What all these demonstrate is that not only is the executive branch in control of the “co-equal” lower house of Congress; it is also actively undermining what remains of the independence of the Supreme Court. But it is Tauli-Corpuz whom the OES statement accuses of being “detached from reality,” despite that description’s being more applicable to it.

If the OES statement sounds as if it were describing another country, the Easter message of Medialdea’s superior sounded as if it were from the head of state of that imaginary, near-perfect place.

Mr. Duterte has cursed Pope Francis, attacked the Catholic Church and its prelates, admitted, and in fact even bragged about, his having two wives, and at various times declared himself an unbeliever. But he nevertheless urged Filipinos to “thank the Lord for giving us His only son to save the world from sin.”

Himself far from being humble, and certainly unforgiving, Mr. Duterte also encouraged them to “nurture humility and forgiveness…as these will free us from the shackles of hatred and greed…” This, while Mr. Duterte’s online trolls and the state media system’s overpaid bureaucrats spread disinformation and incite others to rape, kill and commit other acts of violence against independent journalists and regime critics. In imitation of their role model, they use hate speech to debase democratic discourse.

But “let us make this occasion (Easter) more meaningful by offering aid to others, specially those in need,” Mr. Duterte continued. “Let us pray for the welfare and safety of our countrymen and for lasting peace in our nation so we can all work together in harmony towards real change.”

Because of their long experience with both domestic and foreign masters — with the Marcos kleptocracy and its bureaucrat capitalists, for example, and with the country’s colonizers and imperial overlords — Filipinos should by now be schooled in how to look beyond the words that have been and are still being used to mask the foulest deeds, and to convince the unwary that lies are truths and truths lies. Unfortunately, most of them are not, and are still susceptible to the blandishments of those who use words to deceive rather than enlighten.

Words are supposed to mean something, and for very sound reasons. Communication is meant to function in furtherance of the need to understand nature, society and human beings themselves, and from that understanding, to empower free men and women to change the world.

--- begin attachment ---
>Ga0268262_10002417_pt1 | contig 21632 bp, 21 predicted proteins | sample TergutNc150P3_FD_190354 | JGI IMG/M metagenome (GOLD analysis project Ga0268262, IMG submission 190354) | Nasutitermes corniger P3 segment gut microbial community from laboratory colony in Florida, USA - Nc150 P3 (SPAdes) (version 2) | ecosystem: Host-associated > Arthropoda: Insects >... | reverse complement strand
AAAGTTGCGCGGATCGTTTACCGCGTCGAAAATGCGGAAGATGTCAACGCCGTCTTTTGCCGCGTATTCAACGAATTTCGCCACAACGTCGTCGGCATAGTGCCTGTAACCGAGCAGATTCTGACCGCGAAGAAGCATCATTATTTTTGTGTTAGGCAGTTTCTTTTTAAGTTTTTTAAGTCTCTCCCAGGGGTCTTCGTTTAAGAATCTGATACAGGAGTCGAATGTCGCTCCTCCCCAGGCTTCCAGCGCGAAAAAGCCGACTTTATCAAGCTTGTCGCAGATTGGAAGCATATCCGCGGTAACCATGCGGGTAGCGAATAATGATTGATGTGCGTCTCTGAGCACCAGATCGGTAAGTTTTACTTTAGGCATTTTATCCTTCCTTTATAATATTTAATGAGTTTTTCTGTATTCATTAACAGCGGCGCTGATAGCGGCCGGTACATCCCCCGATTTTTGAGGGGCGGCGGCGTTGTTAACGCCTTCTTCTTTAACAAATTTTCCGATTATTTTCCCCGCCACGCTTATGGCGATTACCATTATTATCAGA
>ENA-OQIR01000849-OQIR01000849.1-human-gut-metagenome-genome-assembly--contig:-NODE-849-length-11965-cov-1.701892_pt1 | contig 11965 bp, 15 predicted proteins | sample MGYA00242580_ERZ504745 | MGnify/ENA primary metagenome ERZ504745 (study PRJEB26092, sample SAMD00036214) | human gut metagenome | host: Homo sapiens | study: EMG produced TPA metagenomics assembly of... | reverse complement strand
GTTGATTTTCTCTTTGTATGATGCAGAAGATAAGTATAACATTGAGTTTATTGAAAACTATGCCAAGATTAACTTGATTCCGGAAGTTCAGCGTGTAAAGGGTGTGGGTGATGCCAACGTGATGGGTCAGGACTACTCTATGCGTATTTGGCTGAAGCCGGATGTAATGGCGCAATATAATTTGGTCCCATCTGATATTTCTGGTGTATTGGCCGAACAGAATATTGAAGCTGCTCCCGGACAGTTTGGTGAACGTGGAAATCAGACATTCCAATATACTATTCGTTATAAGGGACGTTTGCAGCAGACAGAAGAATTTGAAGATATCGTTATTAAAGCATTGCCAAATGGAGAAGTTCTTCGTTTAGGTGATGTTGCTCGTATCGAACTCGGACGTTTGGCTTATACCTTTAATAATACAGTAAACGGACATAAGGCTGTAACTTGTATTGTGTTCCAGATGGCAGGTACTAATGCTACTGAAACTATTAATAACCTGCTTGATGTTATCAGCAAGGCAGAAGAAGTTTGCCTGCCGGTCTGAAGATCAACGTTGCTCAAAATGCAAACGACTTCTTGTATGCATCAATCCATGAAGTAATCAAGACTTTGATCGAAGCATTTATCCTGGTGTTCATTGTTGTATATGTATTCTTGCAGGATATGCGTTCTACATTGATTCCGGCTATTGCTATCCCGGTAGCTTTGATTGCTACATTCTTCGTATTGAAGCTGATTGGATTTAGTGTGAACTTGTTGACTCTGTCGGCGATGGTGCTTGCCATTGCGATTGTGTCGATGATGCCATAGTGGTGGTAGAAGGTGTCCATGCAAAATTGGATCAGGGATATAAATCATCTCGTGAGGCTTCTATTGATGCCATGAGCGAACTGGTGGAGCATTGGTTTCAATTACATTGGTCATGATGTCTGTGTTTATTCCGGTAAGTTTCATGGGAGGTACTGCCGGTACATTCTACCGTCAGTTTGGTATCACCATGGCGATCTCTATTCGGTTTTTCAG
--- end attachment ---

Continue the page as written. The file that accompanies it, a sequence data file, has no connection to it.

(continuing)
The particulars of the Filipino predicament — the poverty, injustice and misery that haunt millions, the corruption, the monopoly over political power by a handful of autocratic families, and yes, the fascism that has been the usual response to the centuries-old demands for justice and some measure of prosperity — all have to be understood by their victims, in whose hands is the potential to change them.

In fear of the possibility that out of that understanding may come the power of the poor to transform the world of injustice they live in, the country’s rulers have mastered the cynical use of words to hide, misrepresent, and prettify the ugly realities that define Filipino lives. They have created another universe as false as their glowing descriptions of their own dynastic rule. The “new society” was Marcos’ version. The “strong republic” was Gloria Macapagal-Arroyo’s — and the country where “change has come” that of Duterte’s.

The very real country of poverty, corruption, deceit, and state terrorism and violence that the Filipino millions inhabit, rather than the mythical one their rulers have been passing off as true, is what the human rights defenders; the social and political activists; the student, worker, farmer and indigenous peoples’ groups; and the reformers and revolutionaries have been describing to their countrymen. That is why they have been labeled “terrorists” by the very regimes, from that of Marcos’ to Duterte’s, that fear the changes of which they pretend to be the heralds.

First published in BusinessWorld. Photo from PCOO.

Leave a Reply

Your email address will not be published. Required fields are marked *